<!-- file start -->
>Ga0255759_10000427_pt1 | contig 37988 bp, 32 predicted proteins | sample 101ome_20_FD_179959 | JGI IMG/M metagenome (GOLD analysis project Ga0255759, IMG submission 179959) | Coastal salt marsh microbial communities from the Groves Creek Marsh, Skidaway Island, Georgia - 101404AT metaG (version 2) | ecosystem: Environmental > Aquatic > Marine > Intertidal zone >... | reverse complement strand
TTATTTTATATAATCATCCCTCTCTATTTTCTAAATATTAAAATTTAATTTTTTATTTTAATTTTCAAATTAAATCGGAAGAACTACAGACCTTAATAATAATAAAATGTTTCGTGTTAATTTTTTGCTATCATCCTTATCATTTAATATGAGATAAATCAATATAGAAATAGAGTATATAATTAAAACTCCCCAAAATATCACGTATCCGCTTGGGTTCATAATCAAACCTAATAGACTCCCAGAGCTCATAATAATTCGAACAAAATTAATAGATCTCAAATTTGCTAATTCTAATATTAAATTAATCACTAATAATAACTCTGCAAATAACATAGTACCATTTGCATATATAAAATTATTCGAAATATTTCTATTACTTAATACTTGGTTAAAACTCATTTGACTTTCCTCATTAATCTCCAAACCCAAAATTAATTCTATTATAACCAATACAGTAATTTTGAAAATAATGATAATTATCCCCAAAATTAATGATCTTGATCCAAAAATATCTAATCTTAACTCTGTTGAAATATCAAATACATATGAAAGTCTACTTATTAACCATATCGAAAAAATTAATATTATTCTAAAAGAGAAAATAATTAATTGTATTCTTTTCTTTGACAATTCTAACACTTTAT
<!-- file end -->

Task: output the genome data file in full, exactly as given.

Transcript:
>Ga0255759_10000427_pt1 | contig 37988 bp, 32 predicted proteins | sample 101ome_20_FD_179959 | JGI IMG/M metagenome (GOLD analysis project Ga0255759, IMG submission 179959) | Coastal salt marsh microbial communities from the Groves Creek Marsh, Skidaway Island, Georgia - 101404AT metaG (version 2) | ecosystem: Environmental > Aquatic > Marine > Intertidal zone >... | reverse complement strand
TTATTTTATATAATCATCCCTCTCTATTTTCTAAATATTAAAATTTAATTTTTTATTTTAATTTTCAAATTAAATCGGAAGAACTACAGACCTTAATAATAATAAAATGTTTCGTGTTAATTTTTTGCTATCATCCTTATCATTTAATATGAGATAAATCAATATAGAAATAGAGTATATAATTAAAACTCCCCAAAATATCACGTATCCGCTTGGGTTCATAATCAAACCTAATAGACTCCCAGAGCTCATAATAATTCGAACAAAATTAATAGATCTCAAATTTGCTAATTCTAATATTAAATTAATCACTAATAATAACTCTGCAAATAACATAGTACCATTTGCATATATAAAATTATTCGAAATATTTCTATTACTTAATACTTGGTTAAAACTCATTTGACTTTCCTCATTAATCTCCAAACCCAAAATTAATTCTATTATAACCAATACAGTAATTTTGAAAATAATGATAATTATCCCCAAAATTAATGATCTTGATCCAAAAATATCTAATCTTAACTCTGTTGAAATATCAAATACATATGAAAGTCTACTTATTAACCATATCGAAAAAATTAATATTATTCTAAAAGAGAAAATAATTAATTGTATTCTTTTCTTTGACAATTCTAACACTTTAT